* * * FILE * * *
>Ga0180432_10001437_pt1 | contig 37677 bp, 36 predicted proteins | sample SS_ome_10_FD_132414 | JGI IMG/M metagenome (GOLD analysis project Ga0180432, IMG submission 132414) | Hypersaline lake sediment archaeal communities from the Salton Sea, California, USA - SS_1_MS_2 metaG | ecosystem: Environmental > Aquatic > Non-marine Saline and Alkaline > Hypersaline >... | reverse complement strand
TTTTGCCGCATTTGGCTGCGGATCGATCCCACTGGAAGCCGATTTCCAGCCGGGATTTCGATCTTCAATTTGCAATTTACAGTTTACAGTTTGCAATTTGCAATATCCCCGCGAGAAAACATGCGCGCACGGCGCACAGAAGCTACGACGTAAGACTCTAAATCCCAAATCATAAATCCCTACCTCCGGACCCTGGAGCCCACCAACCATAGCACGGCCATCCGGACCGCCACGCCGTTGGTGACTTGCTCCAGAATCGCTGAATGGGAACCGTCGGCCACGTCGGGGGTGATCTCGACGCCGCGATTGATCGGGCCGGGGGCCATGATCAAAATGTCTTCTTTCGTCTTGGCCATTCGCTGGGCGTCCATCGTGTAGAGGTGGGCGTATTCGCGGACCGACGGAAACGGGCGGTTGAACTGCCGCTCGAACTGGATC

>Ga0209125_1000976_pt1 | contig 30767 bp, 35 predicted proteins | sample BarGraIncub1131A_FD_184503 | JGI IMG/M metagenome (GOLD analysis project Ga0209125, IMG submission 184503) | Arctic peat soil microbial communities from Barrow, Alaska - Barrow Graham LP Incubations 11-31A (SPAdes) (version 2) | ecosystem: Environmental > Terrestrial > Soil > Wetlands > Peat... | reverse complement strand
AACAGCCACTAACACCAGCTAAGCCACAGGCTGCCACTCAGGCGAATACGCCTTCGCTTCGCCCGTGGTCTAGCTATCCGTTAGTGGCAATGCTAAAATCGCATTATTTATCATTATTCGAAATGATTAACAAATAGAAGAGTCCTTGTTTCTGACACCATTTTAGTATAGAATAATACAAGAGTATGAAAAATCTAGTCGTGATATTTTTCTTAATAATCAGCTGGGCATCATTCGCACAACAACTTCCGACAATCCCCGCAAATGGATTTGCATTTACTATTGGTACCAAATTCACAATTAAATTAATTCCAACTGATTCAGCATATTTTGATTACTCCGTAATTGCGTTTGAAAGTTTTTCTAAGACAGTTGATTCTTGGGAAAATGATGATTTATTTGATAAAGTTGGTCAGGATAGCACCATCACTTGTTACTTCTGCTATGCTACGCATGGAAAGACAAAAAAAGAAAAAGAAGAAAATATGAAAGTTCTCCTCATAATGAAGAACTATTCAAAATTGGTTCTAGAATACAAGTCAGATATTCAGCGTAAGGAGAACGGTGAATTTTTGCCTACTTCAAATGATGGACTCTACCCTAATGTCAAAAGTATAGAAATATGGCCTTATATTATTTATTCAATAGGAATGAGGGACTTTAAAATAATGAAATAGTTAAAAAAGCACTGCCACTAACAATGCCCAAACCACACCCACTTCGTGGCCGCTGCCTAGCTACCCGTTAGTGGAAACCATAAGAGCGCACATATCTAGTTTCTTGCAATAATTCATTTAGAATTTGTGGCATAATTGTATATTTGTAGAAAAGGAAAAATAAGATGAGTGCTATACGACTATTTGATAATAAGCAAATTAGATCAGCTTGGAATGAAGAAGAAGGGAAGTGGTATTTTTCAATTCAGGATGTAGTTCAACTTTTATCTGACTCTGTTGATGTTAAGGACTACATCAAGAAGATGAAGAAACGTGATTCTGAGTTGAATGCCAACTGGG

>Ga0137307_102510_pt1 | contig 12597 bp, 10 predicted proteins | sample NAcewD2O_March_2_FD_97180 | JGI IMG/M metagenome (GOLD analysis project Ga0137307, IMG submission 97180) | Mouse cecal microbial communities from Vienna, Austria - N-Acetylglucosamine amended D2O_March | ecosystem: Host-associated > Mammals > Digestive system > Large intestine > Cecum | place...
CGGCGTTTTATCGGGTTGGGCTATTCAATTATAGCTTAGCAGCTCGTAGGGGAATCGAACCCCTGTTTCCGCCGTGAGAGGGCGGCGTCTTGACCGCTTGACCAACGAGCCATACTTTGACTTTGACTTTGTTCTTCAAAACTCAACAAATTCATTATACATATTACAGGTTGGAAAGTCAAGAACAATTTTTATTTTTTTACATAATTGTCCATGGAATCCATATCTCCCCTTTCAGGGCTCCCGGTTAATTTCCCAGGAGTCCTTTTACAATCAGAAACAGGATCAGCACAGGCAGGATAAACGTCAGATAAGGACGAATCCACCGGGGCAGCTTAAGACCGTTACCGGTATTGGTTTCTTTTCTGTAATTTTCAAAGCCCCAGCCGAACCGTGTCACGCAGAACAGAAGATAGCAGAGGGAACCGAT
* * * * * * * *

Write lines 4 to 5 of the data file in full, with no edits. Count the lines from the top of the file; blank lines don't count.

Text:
AACAGCCACTAACACCAGCTAAGCCACAGGCTGCCACTCAGGCGAATACGCCTTCGCTTCGCCCGTGGTCTAGCTATCCGTTAGTGGCAATGCTAAAATCGCATTATTTATCATTATTCGAAATGATTAACAAATAGAAGAGTCCTTGTTTCTGACACCATTTTAGTATAGAATAATACAAGAGTATGAAAAATCTAGTCGTGATATTTTTCTTAATAATCAGCTGGGCATCATTCGCACAACAACTTCCGACAATCCCCGCAAATGGATTTGCATTTACTATTGGTACCAAATTCACAATTAAATTAATTCCAACTGATTCAGCATATTTTGATTACTCCGTAATTGCGTTTGAAAGTTTTTCTAAGACAGTTGATTCTTGGGAAAATGATGATTTATTTGATAAAGTTGGTCAGGATAGCACCATCACTTGTTACTTCTGCTATGCTACGCATGGAAAGACAAAAAAAGAAAAAGAAGAAAATATGAAAGTTCTCCTCATAATGAAGAACTATTCAAAATTGGTTCTAGAATACAAGTCAGATATTCAGCGTAAGGAGAACGGTGAATTTTTGCCTACTTCAAATGATGGACTCTACCCTAATGTCAAAAGTATAGAAATATGGCCTTATATTATTTATTCAATAGGAATGAGGGACTTTAAAATAATGAAATAGTTAAAAAAGCACTGCCACTAACAATGCCCAAACCACACCCACTTCGTGGCCGCTGCCTAGCTACCCGTTAGTGGAAACCATAAGAGCGCACATATCTAGTTTCTTGCAATAATTCATTTAGAATTTGTGGCATAATTGTATATTTGTAGAAAAGGAAAAATAAGATGAGTGCTATACGACTATTTGATAATAAGCAAATTAGATCAGCTTGGAATGAAGAAGAAGGGAAGTGGTATTTTTCAATTCAGGATGTAGTTCAACTTTTATCTGACTCTGTTGATGTTAAGGACTACATCAAGAAGATGAAGAAACGTGATTCTGAGTTGAATGCCAACTGGG

>Ga0137307_102510_pt1 | contig 12597 bp, 10 predicted proteins | sample NAcewD2O_March_2_FD_97180 | JGI IMG/M metagenome (GOLD analysis project Ga0137307, IMG submission 97180) | Mouse cecal microbial communities from Vienna, Austria - N-Acetylglucosamine amended D2O_March | ecosystem: Host-associated > Mammals > Digestive system > Large intestine > Cecum | place...